— MOORE, Okla. — Voices from the scene, compiled by reporter Michael Kinney. “I was just in the shower when it hit. Everything came down on top of me. Rubble was just on top of me. I was yelling for my mom and my handicapped little brother. He was right next to her. Once I pulled myself out, I found them in lying in the middle of the kitchen. My mom was holding onto my brother's hand.” — Shawn Wilson-- “Every tornado season it goes north of us for years. I was in the May 3rd (1999) tornado with some babies. And I told my husband I will never go through another tornado season without a shelter. And I got it. And we really haven't needed it until today. Thank the Good Lord I got it.” — Unidentified resident “I took off for Fourth street. When I got to the corner of Sunnylane, traffic was going every direction. I took off South. When I turned around,. the tornado was right in front of me. — Unidentified resident “Went to shelter next door. You could feel it above you. It was crazy. Our dog is gone. She is somewhere. She is dead. We didn't even think it was going to(get) near us so we were outside watching it. "We dug an old lady out of (of the debris in) my neighborhood. She was under all that stuff with a bike helmet on. She had pillows all over her.” — Boo Thompson, OU football walk-on “We were in that storm shelter. We could feel it. I was like I don't want to open the door back up. I know I make humor out of it. Always try to keep a smile on your face. You can cry over spilt milk I guess, but there is nothing you can do about it. Just call State Farm. "This is bizarre. Somebody called my cell phone. I work grave yard. My son came in and said there is somebody on your phone. I get to my phone and there is nobody there. I was asleep. Then my son turned the TV on and we saw there was a tornado.” — Ron Myers “Mom (Maria Young) had a broken leg. Little brother don't know. He’s disabled. We are going to try and get them to the hospital. This me and my mom's house. We are lucky to be alive. "I wasn't here. I am glad." — Unidentified resident
- National and World
Denver has nation’s first county fair to allow pot competitions
Marijuana joined roses and dahlias Friday in blue ribbon events at the nation’s first county fair to allow pot competitions.
This weekend’s Denver County Fair includes a 21-and-over “Pot Pavilion” where winning entries for plants, bongs, edible treats and clothes made from hemp are on display.
There’s no actual weed at the fairgrounds. Instead, fairgoers will see photos of the competing pot plants and marijuana-infused foods. A sign near the entry warns patrons not to consume pot at the fair.
- House GOP weighs tough new immigration bills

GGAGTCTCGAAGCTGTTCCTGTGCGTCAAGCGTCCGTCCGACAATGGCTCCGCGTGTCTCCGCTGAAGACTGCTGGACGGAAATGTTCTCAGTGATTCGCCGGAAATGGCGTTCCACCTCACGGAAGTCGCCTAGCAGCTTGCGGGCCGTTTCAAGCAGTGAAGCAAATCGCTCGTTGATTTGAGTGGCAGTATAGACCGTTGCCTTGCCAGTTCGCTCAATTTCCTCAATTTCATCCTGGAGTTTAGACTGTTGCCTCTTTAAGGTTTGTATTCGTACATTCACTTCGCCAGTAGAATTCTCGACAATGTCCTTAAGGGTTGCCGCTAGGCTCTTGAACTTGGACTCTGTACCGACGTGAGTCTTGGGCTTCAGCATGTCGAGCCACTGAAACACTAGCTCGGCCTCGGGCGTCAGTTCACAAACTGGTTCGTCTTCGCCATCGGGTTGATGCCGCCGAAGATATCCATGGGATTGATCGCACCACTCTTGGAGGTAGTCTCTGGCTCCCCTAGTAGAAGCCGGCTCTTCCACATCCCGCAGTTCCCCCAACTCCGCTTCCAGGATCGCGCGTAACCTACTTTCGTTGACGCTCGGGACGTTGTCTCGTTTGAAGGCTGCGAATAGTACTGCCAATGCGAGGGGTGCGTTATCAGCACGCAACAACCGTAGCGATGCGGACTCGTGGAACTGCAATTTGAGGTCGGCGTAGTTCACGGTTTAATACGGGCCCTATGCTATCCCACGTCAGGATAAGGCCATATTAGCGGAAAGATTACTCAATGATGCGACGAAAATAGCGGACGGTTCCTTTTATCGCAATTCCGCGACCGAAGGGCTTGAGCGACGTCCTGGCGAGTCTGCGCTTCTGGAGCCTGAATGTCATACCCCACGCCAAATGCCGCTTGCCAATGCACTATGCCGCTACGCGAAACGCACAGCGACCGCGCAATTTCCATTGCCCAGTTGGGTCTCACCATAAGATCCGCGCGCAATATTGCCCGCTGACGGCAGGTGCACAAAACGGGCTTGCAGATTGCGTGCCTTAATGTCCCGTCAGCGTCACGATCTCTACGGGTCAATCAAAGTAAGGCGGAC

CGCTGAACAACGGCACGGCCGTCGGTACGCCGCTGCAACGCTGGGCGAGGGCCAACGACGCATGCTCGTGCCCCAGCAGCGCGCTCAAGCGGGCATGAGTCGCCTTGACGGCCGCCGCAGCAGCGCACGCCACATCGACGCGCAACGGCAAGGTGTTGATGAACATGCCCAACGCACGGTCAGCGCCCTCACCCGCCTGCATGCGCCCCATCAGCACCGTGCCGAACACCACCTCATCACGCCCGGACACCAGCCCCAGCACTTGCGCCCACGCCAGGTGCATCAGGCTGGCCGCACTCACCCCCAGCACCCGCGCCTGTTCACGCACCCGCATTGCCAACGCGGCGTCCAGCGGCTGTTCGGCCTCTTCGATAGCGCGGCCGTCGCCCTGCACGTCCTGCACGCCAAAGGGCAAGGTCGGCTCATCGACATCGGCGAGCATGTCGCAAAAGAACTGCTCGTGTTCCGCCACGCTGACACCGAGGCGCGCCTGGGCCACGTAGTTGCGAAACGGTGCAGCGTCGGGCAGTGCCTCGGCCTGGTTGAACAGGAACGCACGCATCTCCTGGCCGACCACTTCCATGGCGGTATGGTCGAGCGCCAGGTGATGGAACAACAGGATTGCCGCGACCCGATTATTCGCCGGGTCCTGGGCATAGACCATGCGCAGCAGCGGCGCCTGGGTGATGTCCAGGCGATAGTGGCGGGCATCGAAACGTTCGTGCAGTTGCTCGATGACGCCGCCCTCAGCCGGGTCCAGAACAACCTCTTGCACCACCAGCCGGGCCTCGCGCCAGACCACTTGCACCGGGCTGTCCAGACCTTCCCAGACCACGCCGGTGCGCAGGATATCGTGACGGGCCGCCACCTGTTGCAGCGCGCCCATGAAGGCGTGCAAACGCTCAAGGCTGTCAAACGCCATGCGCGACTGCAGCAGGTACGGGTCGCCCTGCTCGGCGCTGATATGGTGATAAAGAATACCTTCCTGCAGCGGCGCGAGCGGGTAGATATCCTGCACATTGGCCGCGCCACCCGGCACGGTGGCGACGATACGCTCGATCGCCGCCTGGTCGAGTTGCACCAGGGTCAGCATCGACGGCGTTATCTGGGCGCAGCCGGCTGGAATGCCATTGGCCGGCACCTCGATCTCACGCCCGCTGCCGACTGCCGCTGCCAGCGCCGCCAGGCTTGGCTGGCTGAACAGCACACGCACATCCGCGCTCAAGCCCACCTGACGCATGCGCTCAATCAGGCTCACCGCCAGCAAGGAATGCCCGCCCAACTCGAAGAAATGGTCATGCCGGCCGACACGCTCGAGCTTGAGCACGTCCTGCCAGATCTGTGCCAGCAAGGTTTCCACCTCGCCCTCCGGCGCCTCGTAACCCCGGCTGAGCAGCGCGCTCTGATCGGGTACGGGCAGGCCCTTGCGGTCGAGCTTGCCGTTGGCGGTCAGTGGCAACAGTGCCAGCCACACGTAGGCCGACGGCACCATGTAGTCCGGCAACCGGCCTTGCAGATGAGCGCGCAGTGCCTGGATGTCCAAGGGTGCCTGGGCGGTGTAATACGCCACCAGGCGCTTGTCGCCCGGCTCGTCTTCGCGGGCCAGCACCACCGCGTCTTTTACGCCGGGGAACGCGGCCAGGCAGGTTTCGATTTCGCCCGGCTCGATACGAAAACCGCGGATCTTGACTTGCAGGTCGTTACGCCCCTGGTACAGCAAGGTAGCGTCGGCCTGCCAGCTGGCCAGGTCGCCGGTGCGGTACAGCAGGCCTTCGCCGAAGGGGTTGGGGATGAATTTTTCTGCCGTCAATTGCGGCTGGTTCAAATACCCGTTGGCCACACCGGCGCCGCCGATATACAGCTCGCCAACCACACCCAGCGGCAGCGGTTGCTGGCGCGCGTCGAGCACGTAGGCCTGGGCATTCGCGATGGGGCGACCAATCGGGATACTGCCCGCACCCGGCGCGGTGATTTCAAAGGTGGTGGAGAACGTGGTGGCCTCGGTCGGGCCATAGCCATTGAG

- Poll: Foreign policy no longer Obama strong point
- US employers add 209K jobs, rate rises to 6.2 pct.
Thousands rally for coal
The echo of people chanting, “Hey, hey, EPA, don’t take our jobs away” could be heard in downtown Pittsburgh, Pennsylvania, on Thursday.
The voices came from about 5,000 United Mine Workers of America (UMW) members and their families along with other unions such as the Boilermakers Union and the Brotherhood of Electrical Workers International (IBEW) marching through the streets.
West Africa Ebola outbreak tops 700 deaths
Security forces went house-to-house in Sierra Leone’s capital Thursday looking for Ebola patients and others exposed to the disease as the death toll from the worst recorded outbreak in history surpassed 700 in West Africa.
U.S. health officials urged Americans not to travel to the three countries hit by the medical crisis: Guinea, Sierra Leone and Liberia.
Sunburn isn't the only sign of summer that can leave you itchy and blistered
You've got a rash. You quickly rule out the usual suspects: You haven't been gardening or hiking or even picnicking, so it's probably not a plant irritant such as poison ivy or wild parsnip; likewise, it's probably not chiggers or ticks carrying Lyme disease; and you haven't been swimming in a pond, which can harbor the parasite that causes swimmer's itch.
The virtues of lying
Two computational scientists set out recently to simulate the effects of lying in a virtual human population. Their results, published in the Proceedings of the Royal Society B, show that lying is essential for the growth of a cohesive social network.
Police department turns to Facebook for guidance on use of 'negro'
What seems to be a data entry mistake by a small town police department in western New York has turned into a social media firestorm centered around the word "negro" and whether it's acceptable to use in modern society.
VIDEO: Five-year-old doesn't want her brother to grow up
Sadie, an adorable 5-year-old from Phoenix, wants her brother to stay young forever, so much so that her emotional reaction to the thought of him getting older has drawn more than 10 million views on YouTube.
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